• Jonathan Yue

"Who is next?" as Canadian high jump enter a time of transition


Sean Cate clears 2.13m at Nathan Phillips Square during the NPS Track and Field Takeover hosted by Athletics Canada on June 12

From Debbie Brill and Milt Ottey to Alyx Treasure and Derek Drouin, Canadian high jump has quietly been a consistent presence in track and field at the world stage. They may not always be in the spotlight, but it’s hard to ignore the number of quality high jumpers that are continually being produced out of Canada.


“High jump has always been a really strong event in Canada, I think the present is no exception,” Canadian men’s high jump record holder Derek Drouin says about the current and future state of Canadian high jump. “We got a medalist at Commonwealth, a new-ish guy and some other guys that are starting to flirt with the 2.20m mark.”


With Drouin and fellow Team Canada high jumper Michael Mason representing maple leaf at the world stage for more than a decade, the competition to become the next world-class Canadian high jumper has already begun.


Michael Mason has consistently represented Canada over the last 10 years, with a personal best of 2.33 metres in the high jump

Jumpers like Django Lovett from Surrey, British Columbia (who already earned bronze medal at the 2018 World Championships, more on him later), Sean Cate (personal best of 2.20m) from Georgetown, Ont., Paul Galas (2.17m) from Toronto, Ont., Alhaji Mansaray (2.20m) from Freetowne, Sierra Leone, are only some of the athletes in the next tier to wear the red and white after Drouin and Mason.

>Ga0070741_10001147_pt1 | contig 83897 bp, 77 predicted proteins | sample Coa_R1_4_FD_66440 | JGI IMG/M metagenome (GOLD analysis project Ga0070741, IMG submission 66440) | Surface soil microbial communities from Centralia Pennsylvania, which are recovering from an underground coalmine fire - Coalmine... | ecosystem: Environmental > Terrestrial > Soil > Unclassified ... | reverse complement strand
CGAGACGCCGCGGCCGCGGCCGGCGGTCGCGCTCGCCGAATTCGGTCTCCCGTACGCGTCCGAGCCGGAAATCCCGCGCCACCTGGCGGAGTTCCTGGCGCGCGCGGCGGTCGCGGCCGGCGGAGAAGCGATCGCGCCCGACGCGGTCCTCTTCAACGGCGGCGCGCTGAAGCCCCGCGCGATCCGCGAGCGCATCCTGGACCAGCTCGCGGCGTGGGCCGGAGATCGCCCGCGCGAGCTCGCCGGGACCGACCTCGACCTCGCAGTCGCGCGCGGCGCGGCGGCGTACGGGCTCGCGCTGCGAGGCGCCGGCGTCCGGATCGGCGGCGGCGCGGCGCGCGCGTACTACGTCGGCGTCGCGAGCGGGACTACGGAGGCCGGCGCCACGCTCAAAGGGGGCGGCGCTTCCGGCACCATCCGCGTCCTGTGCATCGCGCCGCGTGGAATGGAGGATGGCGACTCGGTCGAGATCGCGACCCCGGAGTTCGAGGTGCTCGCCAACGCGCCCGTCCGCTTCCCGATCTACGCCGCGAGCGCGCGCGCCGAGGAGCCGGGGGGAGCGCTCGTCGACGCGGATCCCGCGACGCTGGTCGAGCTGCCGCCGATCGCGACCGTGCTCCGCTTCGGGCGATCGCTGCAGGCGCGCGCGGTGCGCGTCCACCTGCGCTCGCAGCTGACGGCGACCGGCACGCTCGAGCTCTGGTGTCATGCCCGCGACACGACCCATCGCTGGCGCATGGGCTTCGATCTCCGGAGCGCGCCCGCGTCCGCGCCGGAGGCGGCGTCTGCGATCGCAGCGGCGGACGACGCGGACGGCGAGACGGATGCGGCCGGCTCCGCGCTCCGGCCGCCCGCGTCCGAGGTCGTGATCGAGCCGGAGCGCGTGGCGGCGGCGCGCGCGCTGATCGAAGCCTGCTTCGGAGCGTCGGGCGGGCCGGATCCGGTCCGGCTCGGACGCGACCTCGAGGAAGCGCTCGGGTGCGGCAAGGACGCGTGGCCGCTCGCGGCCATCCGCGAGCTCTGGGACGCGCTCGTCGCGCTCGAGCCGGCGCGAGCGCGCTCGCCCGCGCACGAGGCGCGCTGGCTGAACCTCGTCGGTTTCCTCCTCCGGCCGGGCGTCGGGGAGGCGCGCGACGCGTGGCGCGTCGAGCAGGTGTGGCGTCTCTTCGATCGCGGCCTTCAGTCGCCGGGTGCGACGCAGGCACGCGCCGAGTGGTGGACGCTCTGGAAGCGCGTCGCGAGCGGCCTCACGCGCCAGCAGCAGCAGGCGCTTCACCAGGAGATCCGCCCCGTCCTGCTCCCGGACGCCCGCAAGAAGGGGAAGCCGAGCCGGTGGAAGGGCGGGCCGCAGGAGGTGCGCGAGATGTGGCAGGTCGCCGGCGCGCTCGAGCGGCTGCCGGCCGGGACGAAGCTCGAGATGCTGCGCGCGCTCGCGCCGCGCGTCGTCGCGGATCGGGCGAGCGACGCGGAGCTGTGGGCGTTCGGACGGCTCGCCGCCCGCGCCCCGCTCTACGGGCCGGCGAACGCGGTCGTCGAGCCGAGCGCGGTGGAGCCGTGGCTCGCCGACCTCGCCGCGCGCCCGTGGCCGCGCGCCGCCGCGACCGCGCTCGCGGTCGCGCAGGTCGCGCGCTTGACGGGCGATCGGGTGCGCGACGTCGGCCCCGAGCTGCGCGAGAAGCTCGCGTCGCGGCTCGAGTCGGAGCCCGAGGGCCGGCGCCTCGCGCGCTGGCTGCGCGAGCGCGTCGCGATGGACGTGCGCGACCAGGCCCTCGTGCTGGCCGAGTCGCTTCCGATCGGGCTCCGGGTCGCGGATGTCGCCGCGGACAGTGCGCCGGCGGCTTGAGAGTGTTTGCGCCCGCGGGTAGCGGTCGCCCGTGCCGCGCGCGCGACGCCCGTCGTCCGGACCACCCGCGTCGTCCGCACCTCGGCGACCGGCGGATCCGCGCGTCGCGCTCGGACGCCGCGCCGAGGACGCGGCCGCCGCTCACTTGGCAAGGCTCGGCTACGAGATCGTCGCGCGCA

“Django kind of represented the bridge between us (the upcoming jumpers) and them (Drouin and Mason), but then he decided to jump 2.30 at Commonwealths and really said ‘I’m one of them now.’ The rest of us are still kind of sitting around 2.20” says Sean Cate, five-time U Sports high jump medalist. “I’m at 2.20, Alhaji is currently injured but he’s jump 2.20, Paul Galas in the high teens as well so there’s a cluster sitting right at 20 and a massive gap between 20 and 30 now and it’s really a race to see who gets there first.”


The oldest of the group mentioned, Django Lovett at 25 years-old, has a few more years of experience jumping on the larger stages. As Cate mentioned, Lovett broke through the 2.20s by jumping 2.30 metres at the Commonwealth Games in Gold Coast, Australia, something that hasn’t been done by anyone other than Mason and Drouin in the last 10 years.


Taking a break since the Commonwealth Games, Lovett has proven he can jump with the next tier up and if he can consistently do that, he could be the heir to Canada’s high jump standards.


Canadian high jumpers Alyxandria Treasure, Derek Drouin, and University of Toronto coach Carl Georgevski take in the high jump competition at Nathan Phillips Square.

With Drouin taking the year off (before he prepares to defend his high jump title at the Tokyo 2020 Olympic Games) and Mason still continuing to jump consistently this season, now is the time for the upcoming group of jumpers to show the track and field world what they have to offer. Whoever ends up joining the him and Mason, Drouin says he’ll be ready for the challenge, and as he watches on from the sidelines, Drouin admits that he likes what he sees for the future of Canadian men’s high jump.


“Mike and I are probably in our stages of transitioning out of the sport within the next quadrennial or so, so it looks like the event is in good hands for the next few cycles.”

The stories behind Running Fast, Jumping High, and Throwing Far. 

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© 2018 by Jonathan Yue. 

20jonathanyue[@]gmail.com

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